# Interaction product market vs. capital market [Brander &amp; Lewis] Recap: ```Interaction product market vs. capital market
[Brander &amp; Lewis]
Recap:
Conflict of interest owners / creditors
→ Owners invest in projects more risky than creditors
would like.
→ Argument against debt financing.
This disadvantage of debt financing may be turned into an
advantage in some cases of imperfect competition in the
product market.
Aggressive action by a firm on the product market may
result in the firm’s rivals behaving less aggressively.
Debt financing may be one way to convince rivals that one
is committed to competing aggressively.
If risky actions in this way pay off for the firm, then the
creditors may be interested in financing this aggressiveness,
and debt may gain an advantage over equity.
Tore Nilssen – Lecture 9: Corporate Finance III - 1
A duopoly model: Cournot with cost uncertainty
Two firms: 1 and 2
Inverse demand:
P = a – bQ,
where
Q = q 1 + q 2.
Uncertainty in costs of production:
Ci(qi, zi) = (ci - zi)qi,
i = 1, 2.
E(zi) = 0
z1 and z2 are independent stochastic variables,
distributed over the interval [z, z ],
density function f(zi).
Expected costs: ECi(qi) = ciqi.
A high zi is a positive shock for firm i.
Firm 1’s gross profit (before paying down any debt):
R1 = R(q1, q2, z1) = [a – b(q1 + q2) – c1 + z1]q1.
Expected gross profit for firm 1:
ER1 = [a – b(q1 + q2) – c1]q1;
similar for firm 2.
Tore Nilssen – Lecture 9: Corporate Finance III - 2
Nash equilibrium: Both firms simultaneously choose
quantities.
dER1
= a − b⎛⎜⎝ q1 + q2 ⎞⎟⎠ − c1 − bq1 = 0
dq1
dER 2
= a − b⎛⎜⎝ q1 + q2 ⎞⎟⎠ − c2 − bq2 = 0
dq2
⇒
a − 2c1 + c2
q1 =
3b
a − 2c2 + c1
q2 =
3b
q2
BR1(q2)
BR2(q1)
q1
Tore Nilssen – Lecture 9: Corporate Finance III - 3
Aggressive behaviour may be profitable.
How to become more aggressive?
→ lower marginal costs
- investing in new technology
- loan commitment: borrowing I costs
D = K + rI = r*I ⇒ r &lt; r*.
Question:
How can debt financing make the firm more aggressive?
R1 = [a – b(q1 + q2) – c1 + z1]q1
R11 = ∂R1/∂q1 = a – 2bq1 – bq2 – c1 + z1
1 = – 2b &lt; 0
R11
R21 = – bq1 &lt; 0
R1z = q1 &gt; 0
1
1 =–b&lt;0
R12
(firm’s decisions are strategic substitutes)
R11z = 1 &gt; 0
1
(an increase in the shock z1 is good both for gross profits
and for marginal gross profits)
Tore Nilssen – Lecture 9: Corporate Finance III - 4
Firm i’s debt: Di.
Profit is positive only if zi is such that Ri &gt; Di.
Define ẑi according to: Ri ( qi , q j , zˆi ) ≡ Di.
Assumption: ẑi ∈ (z, z ).
Expected profit of firm i:
z
V i ( qi , q j , Di ) = ∫ ⎣⎡ R i qi , q j , zi − Di ⎦⎤ f ( zi )dzi
zˆi
(
)
Two stages:
Stage 1: Firms choose levels of debt financing, D1 and D2.
Stage 2: Firms choose quantities, q1 and q2.
Tore Nilssen – Lecture 9: Corporate Finance III - 5
At stage 2, firm i’s first-order condition is:
z i
dzˆ
i
Vi = ∫ Ri qi , q j , zi f ( zi )dzi − ⎡⎣ Ri qi , q j , zˆi − Di ⎤⎦ f ( zˆi ) i
dqi
zˆi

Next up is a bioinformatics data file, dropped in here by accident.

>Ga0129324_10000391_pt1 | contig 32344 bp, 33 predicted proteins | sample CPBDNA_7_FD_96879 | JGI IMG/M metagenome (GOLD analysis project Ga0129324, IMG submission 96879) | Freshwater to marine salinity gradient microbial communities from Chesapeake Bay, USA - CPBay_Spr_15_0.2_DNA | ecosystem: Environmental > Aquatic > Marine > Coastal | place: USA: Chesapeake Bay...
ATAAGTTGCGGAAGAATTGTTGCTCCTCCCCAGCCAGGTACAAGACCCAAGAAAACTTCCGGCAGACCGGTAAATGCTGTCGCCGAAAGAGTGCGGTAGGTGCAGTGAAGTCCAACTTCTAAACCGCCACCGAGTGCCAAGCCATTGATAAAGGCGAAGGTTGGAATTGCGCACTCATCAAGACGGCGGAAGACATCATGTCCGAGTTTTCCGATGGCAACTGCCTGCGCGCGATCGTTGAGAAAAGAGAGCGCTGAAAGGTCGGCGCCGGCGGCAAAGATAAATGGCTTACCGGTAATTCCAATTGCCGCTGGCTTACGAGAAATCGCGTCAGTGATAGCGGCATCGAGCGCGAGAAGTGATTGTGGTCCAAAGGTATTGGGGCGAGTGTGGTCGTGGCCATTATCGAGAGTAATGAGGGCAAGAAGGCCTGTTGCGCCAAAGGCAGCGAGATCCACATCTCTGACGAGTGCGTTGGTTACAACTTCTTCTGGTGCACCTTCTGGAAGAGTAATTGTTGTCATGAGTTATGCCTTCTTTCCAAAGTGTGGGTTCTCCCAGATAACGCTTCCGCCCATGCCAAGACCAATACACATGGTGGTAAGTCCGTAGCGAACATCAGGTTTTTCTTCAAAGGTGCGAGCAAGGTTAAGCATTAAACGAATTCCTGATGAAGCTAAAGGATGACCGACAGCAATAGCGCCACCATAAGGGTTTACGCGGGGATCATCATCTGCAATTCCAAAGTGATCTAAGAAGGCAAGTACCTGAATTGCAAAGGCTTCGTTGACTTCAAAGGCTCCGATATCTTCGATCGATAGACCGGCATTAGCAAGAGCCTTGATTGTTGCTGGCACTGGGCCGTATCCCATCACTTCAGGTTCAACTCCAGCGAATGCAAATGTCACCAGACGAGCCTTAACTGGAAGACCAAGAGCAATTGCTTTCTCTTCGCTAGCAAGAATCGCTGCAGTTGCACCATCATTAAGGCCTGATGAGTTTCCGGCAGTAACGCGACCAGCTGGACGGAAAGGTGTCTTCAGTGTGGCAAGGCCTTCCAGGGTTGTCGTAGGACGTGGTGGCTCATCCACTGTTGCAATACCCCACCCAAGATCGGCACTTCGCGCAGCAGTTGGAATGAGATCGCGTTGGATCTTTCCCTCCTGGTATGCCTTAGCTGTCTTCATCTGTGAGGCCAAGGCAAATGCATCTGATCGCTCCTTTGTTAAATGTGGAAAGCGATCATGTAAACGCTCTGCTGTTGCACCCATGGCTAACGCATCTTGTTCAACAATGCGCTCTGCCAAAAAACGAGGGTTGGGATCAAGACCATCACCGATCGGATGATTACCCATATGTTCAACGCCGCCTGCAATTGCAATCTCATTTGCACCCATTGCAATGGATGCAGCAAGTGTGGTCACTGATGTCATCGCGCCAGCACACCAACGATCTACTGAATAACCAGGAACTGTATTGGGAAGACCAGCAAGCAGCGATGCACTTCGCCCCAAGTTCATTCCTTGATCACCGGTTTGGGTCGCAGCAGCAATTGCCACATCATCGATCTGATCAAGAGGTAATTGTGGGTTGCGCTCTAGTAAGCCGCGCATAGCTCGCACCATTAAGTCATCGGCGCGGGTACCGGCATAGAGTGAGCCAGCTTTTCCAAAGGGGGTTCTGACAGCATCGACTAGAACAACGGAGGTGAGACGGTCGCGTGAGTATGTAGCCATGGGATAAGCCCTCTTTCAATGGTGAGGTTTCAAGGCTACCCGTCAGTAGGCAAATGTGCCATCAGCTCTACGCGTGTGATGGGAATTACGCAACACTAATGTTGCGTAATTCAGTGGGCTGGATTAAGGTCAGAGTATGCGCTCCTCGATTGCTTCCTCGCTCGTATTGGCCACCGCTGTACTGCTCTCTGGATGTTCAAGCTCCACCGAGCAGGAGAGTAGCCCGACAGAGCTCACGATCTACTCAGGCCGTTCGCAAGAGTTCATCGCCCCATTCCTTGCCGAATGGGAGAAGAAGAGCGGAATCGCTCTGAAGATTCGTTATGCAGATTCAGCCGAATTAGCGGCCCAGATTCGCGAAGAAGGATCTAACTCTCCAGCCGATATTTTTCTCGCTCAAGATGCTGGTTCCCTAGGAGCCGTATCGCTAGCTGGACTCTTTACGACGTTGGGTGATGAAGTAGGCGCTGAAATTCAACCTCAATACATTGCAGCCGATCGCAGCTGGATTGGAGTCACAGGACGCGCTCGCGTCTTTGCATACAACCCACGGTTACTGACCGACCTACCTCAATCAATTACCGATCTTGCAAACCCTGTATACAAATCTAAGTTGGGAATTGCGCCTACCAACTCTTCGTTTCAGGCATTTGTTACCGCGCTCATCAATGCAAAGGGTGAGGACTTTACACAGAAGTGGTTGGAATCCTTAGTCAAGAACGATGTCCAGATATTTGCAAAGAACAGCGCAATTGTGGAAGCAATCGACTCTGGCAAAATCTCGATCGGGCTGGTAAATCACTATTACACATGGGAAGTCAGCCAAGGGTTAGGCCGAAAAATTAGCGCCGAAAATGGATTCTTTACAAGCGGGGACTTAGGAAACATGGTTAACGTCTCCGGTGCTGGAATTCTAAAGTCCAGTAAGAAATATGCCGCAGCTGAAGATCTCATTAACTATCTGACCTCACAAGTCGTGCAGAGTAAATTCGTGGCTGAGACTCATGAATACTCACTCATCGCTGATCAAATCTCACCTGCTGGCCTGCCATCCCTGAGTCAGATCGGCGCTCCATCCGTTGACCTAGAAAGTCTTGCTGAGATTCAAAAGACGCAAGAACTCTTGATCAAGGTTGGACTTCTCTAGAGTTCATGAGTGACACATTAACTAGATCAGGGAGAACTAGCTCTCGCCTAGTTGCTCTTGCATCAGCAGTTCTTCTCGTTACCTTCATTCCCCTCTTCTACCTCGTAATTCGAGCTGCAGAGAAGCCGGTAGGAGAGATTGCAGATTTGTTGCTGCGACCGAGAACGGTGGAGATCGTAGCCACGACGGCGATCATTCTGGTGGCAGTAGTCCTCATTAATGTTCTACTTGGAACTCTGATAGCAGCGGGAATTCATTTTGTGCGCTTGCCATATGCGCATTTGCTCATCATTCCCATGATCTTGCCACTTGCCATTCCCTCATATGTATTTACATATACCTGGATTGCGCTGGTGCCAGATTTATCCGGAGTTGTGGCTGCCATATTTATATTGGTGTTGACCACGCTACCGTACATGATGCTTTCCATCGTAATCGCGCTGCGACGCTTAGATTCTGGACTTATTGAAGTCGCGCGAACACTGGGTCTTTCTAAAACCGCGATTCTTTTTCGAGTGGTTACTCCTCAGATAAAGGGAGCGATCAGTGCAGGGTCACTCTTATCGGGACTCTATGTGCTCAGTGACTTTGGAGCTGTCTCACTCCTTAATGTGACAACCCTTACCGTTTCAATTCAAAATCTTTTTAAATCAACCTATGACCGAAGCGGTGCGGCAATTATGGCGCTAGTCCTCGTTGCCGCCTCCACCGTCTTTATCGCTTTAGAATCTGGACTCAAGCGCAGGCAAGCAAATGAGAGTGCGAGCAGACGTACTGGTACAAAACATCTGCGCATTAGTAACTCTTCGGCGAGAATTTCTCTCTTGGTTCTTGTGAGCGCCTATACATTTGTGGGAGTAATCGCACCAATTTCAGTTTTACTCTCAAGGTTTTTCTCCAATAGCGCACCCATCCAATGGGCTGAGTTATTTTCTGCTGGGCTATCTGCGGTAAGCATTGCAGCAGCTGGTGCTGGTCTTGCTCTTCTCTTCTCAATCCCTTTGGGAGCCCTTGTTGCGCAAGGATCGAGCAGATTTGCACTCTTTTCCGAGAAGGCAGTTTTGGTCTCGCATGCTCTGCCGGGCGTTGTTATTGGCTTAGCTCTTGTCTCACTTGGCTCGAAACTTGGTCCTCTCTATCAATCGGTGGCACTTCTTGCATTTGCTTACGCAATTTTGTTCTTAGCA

=0
z i
= ∫ Ri qi , q j , zi f (zi )dzi = 0
zˆi
Stage-2 equilibrium quantities, q1 and q2, solve the system
of equations V11 = 0, and V22 = 0.
(
)
(
(
)
)
Question: How do the equilibrium quantities qi and qj
respond to an increase in Di?
Total differentiation in the equations V11 = 0, and V22 = 0 :
Viii dqi + Viji dq j + ViDi dDi = 0
V jij dqi
+ V jjj dq j
i
j
+ V jD dDi
i
=0
But: V jDj = 0 . Rewrite:
i
⎡Viii Viji ⎤ ⎡ dqi ⎤ ⎡−ViDi dDi ⎤
i
⎢ j
⎥
⎥=⎢
j ⎥⎢
dq
V
V
0
j
jj ⎥
⎥⎦
⎢⎣ ji
⎦ ⎢⎣ ⎥⎦ ⎢⎣
Define B =
Viii
Viji
V jij V jjj
. Assumption: B &gt; 0 (stability).
Tore Nilssen – Lecture 9: Corporate Finance III - 6
Solving the system, we find:
ViDi V jjj
dqi
=− i ;
dDi
B
i
j
dq j ViDi V ji
.
=
dDi
B
R jjj &lt; 0 ⇒ V jjj &lt; 0
(more generally: second-order conditions)
R jij &lt; 0 ⇒ V jij &lt; 0
(more generally: strategic substitutes)
i =Vi
ViD
izˆ
i
i
dzˆi
dDi
R i (qi , q j , zˆi )= Di ⇒ Rzi dzˆi = dDi ⇒
dzˆi
1
= i &gt; 0.
dDi Rz
An increase in debt narrows the range of z over which
the firm earns a profit.
Tore Nilssen – Lecture 9: Corporate Finance III - 7
Viizˆ = − Rii (qi , q j , zˆi ) f (zˆi ) &gt; 0
i
ERii = 0 &amp; Rizi &gt; 0 ⇒ Rii (⋅,⋅, zˆi )&lt; 0
Rii
ẑ i
z
zi
When the critical value of z increases, the firm’s marginal
expected profit increases, i.e., the firm becomes more
aggressive.
In order for it to have anything left after paying its debt, an
increase in the debt level makes the firm more aggressive.
We summarise the analysis of stage 2:
ViDi V jjj
dqi
&gt; 0;
=− i
dDi
B
i
j
dq j ViDi V ji
&lt; 0.
=
dDi
B
Tore Nilssen – Lecture 9: Corporate Finance III - 8
Stage 1: The owners negotiate with the creditors the level
of debt that maximises the total expected value of the firm:
z i
= ∫ R qi , q j , zi f (zi )dzi
z
(
Yi
)
Stage-1 first-order condition for firm i:
YDi
i
⎡ zˆi
⎤ dq
i
= ⎢ ∫ Ri qi , q j , zi f (zi )dzi ⎥ i
⎢z
⎥ dDi
⎣
⎦
(
)
}&lt;0
direct effect of
increased debt
⎡z
⎤ dq
i
+ ⎢ ∫ Ri qi , q j , zi f (zi )dzi ⎥ i
⎢ zˆ
⎥ dDi
⎣ i
⎦
} = 0 (FOC stage 2)
⎡z i
⎤ dq
+ ⎢ ∫ R j qi , q j , zi f (zi )dzi ⎥ j
⎢⎣ z
⎥⎦ dDi
} &gt;0
(
(
)
)
strategic effect of
increased debt
=0
At Di = 0, the direct effect is zero, while the strategic effect
is positive. Therefore, some debt is better than no debt.
Tore Nilssen – Lecture 9: Corporate Finance III - 9
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